One of this century's loveliest collisions between high modernist art and popular culture took place when Warner Bros. cartoons started becoming self-reflexive. Familiar characters began talking back to their creators, or found themselves bleeding over into the real world.
These days, in the era of Michael Jackson's Moonwalker (1988) and Yahoo Serious' Reckless Kelly (1993), such pop modernist conceits have a bizarrely inward quality. They are self-congratulatory allegories about celebrity, mass production and, above all, the eager audience of paying consumers.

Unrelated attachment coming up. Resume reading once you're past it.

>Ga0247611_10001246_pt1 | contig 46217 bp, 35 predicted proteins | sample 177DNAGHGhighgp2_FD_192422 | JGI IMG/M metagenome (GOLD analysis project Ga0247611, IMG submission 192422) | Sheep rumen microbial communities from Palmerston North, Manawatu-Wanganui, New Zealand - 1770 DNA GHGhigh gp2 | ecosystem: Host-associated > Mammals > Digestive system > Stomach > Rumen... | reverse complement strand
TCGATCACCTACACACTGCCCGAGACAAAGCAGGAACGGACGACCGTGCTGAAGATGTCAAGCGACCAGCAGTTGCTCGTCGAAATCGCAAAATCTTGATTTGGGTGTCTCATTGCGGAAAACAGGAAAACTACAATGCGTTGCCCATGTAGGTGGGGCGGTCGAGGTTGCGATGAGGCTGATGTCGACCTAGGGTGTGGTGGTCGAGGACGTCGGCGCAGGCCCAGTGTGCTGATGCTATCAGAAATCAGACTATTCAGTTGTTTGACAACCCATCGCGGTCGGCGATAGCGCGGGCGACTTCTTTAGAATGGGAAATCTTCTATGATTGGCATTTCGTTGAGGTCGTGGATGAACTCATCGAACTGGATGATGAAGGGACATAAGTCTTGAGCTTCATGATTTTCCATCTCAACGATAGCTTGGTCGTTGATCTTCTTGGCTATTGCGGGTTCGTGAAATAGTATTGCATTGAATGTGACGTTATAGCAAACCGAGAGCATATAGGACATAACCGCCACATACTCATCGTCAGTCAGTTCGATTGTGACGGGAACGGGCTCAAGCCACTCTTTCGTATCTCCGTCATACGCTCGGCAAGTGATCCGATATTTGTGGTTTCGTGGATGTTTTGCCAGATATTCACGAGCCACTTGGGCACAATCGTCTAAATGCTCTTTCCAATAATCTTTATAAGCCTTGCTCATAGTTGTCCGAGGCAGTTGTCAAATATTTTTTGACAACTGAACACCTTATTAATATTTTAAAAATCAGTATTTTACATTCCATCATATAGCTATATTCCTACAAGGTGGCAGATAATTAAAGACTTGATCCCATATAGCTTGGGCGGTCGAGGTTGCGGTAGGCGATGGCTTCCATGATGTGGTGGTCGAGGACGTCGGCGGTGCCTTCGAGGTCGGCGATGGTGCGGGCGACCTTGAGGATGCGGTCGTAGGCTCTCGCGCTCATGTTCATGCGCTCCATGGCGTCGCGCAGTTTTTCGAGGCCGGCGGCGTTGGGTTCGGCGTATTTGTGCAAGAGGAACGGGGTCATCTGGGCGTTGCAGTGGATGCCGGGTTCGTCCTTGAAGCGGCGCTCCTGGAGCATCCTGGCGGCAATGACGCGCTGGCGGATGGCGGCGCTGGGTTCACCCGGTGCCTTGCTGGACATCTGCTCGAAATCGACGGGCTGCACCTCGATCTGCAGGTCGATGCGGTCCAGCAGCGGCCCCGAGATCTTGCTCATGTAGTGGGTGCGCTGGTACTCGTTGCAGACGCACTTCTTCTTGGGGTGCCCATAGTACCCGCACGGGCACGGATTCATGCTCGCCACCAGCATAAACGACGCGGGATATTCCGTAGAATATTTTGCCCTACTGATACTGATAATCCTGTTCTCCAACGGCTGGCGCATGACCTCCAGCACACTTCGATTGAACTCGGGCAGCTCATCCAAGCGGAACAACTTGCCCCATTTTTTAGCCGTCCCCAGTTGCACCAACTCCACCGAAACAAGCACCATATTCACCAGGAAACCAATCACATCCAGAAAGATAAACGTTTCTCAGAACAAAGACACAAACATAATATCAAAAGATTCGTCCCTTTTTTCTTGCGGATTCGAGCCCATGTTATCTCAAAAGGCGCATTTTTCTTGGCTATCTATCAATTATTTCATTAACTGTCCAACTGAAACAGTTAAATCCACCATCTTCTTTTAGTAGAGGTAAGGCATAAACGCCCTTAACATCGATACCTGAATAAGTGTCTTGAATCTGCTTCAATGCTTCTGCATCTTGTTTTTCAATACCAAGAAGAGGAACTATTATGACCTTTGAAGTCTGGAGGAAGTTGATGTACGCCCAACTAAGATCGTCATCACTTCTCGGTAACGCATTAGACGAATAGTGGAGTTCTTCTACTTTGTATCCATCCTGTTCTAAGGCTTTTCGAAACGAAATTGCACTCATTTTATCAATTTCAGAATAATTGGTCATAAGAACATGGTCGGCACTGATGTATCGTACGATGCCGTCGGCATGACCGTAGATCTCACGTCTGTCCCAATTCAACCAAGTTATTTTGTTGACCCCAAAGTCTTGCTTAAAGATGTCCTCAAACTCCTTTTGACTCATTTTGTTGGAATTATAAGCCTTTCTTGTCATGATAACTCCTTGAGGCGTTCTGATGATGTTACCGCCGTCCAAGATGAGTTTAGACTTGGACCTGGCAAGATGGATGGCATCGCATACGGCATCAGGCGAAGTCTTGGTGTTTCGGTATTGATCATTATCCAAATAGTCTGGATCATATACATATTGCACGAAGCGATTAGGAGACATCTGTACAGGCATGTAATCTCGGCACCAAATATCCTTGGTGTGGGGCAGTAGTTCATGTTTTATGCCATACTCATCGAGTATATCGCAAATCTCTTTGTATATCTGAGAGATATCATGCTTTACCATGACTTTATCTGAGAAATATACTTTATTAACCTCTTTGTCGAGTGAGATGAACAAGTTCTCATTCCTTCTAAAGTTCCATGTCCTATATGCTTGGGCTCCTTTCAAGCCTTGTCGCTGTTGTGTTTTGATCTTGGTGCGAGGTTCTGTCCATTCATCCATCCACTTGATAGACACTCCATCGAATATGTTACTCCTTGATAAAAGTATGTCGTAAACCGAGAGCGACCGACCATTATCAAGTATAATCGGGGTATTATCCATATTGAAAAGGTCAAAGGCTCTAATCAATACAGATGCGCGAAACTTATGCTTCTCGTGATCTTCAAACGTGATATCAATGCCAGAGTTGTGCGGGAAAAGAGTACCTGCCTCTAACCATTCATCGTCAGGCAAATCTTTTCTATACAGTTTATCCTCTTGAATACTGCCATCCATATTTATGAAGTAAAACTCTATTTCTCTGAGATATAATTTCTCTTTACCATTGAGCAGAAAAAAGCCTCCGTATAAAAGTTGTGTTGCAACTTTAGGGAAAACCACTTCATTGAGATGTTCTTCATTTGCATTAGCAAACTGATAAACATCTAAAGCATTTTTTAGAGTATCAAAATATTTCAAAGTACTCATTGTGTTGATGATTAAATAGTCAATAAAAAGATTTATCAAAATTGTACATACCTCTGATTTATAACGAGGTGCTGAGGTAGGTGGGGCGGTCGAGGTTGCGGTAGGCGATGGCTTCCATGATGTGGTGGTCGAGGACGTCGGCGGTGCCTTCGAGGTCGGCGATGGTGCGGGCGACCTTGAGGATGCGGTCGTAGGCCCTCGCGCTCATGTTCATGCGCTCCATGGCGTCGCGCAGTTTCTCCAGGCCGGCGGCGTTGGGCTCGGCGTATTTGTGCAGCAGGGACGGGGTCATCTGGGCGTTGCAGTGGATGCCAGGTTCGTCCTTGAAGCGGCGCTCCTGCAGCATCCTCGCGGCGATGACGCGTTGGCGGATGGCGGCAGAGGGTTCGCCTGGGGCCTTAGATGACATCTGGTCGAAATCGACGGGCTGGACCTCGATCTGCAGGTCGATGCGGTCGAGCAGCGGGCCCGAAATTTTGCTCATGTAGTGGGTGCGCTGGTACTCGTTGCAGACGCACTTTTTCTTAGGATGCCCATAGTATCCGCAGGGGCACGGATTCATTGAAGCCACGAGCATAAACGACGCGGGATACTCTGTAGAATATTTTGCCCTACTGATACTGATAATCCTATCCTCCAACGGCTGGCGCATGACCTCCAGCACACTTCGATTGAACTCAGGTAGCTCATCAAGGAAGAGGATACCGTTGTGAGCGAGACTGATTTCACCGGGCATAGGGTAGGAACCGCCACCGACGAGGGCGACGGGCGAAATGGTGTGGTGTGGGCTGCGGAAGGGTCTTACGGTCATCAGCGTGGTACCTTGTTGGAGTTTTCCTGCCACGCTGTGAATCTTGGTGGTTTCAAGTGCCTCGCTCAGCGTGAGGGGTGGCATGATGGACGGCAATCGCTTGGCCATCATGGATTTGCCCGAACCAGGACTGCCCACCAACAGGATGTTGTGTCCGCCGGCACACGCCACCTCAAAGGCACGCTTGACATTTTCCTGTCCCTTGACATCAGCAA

Space Jam is an odd little number. Listlessly
aping Who Framed Roger Rabbit (1988), it creates a surreal
universe in which American sports star Michael Jordan can interact with Bugs
Bunny and Daffy Duck. The plot is inane:
For all the elaborate effects work, it is an unexciting and unfunny mélange. Most of the idolatrous references to American sporting culture were lost on the Australian children with whom I saw it, and their parents were tickled only by an amusing split-second homage to Pulp Fiction (1994).
be forgiven for thinking that the hero of this film is neither
Indeed, Space Jam sums itself up perfectly when it has Daffy impulsively kiss the Warner Bros. logo imprinted on his own backside.
© Adrian Martin December 1996